I’ve served on the VAF board since 2016, but my “real job” is as Chief Architectural Historian for the Mississippi SHPO, where I’ve worked for 23 years. I love the variety each day in survey and National Register-world brings; just in the last year—bowling alleys, African American boarding schools, tenant houses, free-range homesteads with tick dipping vats, suburban slave quarters, Elvis’s Circle G Ranch, 1960s apartment buildings, Freedom Summer sites, motels with fabulous Polynesian rooms, even a gas compressor station!
I came to historic preservation rather roundabout, but my love of common buildings goes back to my childhood in the red-dirt piney woods of the Florida Panhandle. My civil engineer dad spent two decades, beginning the year I was born, creating our house from decommissioned World War II triplexes moved from the nearby Navy air station. I enjoyed “helping” him as he laid up the brick veneer walls (using brick salvaged from the original chimneys) on homemade scaffolding.
Only as a graduate student studying southern history at Florida State University did I hear about historic preservation. When I became Survey Manager at the Mississippi Department of Archives and History, a colleague introduced me to the VAF, pulling out a conference brochure and remarking, “You need to go to this—they are hard core.” I had my first hard-core experience at the Columbus, Georgia conference in 1999. On my first VAF bus tour I came to realize this was a group of friends and colleagues setting out to see interesting places that included buildings that I could relate to in Mississippi and Florida. Suddenly I realized that architectural history could be about those buildings too; it wasn’t just about expensive, architect-designed buildings in big cities.
In June 2000, I attended the VAF Field School called “Building Archaeology,” led by Myron Stachiw at Roger Williams University. This was my first formal education in how to examine and describe a building, with sessions on materials—nails are worth documenting! who knew?—structural systems, and floor plans. We learned about architectural photography and perspective control from David Ames, longtime HABS photographer, and we enjoyed visits from other VAF luminaries such as Orlando Ridout—it felt like a master’s program in architectural history crammed into three weeks. I returned to Mississippi to a statewide survey of historic schools that I had begun in 1999. Our office previously approached schools through the lens of architectural style, but the lens of vernacular studies highlighted the floorplans as the most significant feature. This vernacularist approach allows these common buildings to tell important stories about education, racial segregation, agriculture, rural culture, and progressivism in a southern context. In 2019, with the help of several VAF members including Carl Lounsbury, Ed Chappell, and Brent Fortenberry, we began a survey of 19th-century outbuildings around Natchez, one of the wealthiest districts of the Cotton Kingdom in the antebellum period, using methods I learned in VAF Field School to work out the evolution of these deceptively simple buildings, which taken as a whole inform the study of slavery and class in the Deep South.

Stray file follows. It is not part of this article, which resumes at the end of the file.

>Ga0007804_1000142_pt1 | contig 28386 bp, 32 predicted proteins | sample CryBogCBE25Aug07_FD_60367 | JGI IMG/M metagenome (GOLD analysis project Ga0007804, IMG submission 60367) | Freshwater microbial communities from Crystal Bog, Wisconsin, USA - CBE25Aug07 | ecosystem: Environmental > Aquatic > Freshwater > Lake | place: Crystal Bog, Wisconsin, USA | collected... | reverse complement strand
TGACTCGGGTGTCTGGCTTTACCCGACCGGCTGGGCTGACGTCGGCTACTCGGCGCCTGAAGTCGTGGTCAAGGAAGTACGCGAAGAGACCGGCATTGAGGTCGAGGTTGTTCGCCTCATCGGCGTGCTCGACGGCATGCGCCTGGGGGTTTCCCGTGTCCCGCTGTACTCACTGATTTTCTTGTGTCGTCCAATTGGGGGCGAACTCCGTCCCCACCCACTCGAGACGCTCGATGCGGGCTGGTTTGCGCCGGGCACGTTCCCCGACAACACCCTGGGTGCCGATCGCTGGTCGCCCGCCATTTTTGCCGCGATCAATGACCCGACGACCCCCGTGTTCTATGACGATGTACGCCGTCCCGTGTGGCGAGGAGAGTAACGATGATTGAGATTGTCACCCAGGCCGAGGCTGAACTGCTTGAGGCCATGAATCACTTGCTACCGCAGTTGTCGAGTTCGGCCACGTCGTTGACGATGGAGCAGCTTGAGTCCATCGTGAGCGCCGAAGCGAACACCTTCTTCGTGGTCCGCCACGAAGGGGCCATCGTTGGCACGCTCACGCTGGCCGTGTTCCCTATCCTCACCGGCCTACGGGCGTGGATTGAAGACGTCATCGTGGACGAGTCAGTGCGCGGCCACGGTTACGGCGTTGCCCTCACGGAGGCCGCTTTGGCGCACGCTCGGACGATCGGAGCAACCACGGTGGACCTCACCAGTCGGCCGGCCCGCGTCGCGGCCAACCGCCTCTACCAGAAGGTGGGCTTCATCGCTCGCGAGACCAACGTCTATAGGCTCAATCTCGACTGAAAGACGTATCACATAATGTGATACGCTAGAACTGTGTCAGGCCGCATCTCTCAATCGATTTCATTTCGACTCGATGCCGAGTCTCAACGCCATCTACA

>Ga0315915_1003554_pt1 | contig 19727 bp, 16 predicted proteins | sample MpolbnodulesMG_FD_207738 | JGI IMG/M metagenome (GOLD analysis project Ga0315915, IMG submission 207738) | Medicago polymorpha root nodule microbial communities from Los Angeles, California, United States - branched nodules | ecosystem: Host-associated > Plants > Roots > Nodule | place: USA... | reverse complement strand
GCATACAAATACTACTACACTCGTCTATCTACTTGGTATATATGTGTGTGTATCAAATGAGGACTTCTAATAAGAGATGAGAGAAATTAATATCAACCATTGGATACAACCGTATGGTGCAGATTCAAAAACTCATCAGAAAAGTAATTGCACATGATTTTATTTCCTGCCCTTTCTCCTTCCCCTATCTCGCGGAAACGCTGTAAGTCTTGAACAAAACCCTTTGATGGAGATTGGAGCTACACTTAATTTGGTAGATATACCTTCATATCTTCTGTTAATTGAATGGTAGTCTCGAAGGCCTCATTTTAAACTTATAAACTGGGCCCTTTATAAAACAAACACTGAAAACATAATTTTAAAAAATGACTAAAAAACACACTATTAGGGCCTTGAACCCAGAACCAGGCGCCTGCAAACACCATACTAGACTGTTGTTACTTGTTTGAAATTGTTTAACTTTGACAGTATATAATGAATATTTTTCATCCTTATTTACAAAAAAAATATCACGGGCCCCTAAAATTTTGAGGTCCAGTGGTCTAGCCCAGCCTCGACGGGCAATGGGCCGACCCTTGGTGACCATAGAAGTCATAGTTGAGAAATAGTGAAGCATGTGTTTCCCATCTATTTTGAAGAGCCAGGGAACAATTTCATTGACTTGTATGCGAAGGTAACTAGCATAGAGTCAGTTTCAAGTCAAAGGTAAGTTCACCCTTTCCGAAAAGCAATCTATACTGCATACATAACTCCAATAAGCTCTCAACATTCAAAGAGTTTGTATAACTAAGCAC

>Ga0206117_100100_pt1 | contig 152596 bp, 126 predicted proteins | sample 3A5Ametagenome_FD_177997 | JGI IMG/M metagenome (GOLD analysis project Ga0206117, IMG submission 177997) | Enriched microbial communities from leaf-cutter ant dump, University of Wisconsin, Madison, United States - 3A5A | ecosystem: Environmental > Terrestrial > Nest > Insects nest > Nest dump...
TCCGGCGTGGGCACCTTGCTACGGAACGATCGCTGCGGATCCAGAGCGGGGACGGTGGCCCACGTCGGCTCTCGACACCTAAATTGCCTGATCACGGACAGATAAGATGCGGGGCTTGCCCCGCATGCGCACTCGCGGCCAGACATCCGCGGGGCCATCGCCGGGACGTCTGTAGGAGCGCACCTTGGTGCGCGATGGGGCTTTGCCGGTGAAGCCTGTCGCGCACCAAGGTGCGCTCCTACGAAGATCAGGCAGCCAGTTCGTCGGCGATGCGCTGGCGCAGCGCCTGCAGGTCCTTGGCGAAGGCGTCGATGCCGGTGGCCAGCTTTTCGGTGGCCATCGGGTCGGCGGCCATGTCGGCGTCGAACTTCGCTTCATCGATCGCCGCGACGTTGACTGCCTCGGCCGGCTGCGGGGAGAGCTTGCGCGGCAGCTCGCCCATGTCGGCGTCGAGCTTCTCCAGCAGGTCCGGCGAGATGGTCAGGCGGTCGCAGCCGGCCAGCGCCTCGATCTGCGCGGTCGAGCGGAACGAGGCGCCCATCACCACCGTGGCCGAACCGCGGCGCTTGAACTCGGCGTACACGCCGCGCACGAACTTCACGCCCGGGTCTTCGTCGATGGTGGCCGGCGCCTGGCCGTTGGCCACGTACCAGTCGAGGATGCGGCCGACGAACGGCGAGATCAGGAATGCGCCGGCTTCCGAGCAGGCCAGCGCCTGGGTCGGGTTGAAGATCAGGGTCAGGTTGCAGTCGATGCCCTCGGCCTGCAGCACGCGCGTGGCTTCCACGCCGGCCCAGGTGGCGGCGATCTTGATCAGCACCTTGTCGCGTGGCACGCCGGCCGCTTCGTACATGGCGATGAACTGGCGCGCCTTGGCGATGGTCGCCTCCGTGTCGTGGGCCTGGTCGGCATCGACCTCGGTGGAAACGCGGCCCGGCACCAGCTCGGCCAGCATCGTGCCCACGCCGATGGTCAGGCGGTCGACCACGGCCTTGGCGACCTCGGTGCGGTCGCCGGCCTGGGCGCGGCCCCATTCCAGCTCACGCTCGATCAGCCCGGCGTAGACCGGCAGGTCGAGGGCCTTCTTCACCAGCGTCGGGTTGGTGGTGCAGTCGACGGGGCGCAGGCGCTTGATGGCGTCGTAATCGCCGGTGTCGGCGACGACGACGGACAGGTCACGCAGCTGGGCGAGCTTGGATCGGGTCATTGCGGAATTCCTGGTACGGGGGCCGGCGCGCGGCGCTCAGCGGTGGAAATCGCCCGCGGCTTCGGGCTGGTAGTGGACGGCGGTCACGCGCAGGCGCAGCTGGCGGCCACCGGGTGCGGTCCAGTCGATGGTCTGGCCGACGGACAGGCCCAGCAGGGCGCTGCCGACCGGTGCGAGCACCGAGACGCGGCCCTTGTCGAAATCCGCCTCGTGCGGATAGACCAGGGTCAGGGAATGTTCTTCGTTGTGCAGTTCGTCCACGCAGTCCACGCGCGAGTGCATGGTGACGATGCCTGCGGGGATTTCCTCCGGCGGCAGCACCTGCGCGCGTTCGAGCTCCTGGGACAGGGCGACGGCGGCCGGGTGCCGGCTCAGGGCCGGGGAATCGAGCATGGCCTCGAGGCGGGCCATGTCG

Although a rural state with little political power, Mississippi is at the center of the national conversation about race, slavery, and civil rights. Working at the SHPO has given me access to the buildings that tell these stories; attending VAF conferences and field schools gives me the skills to analyze and interpret the stories they tell.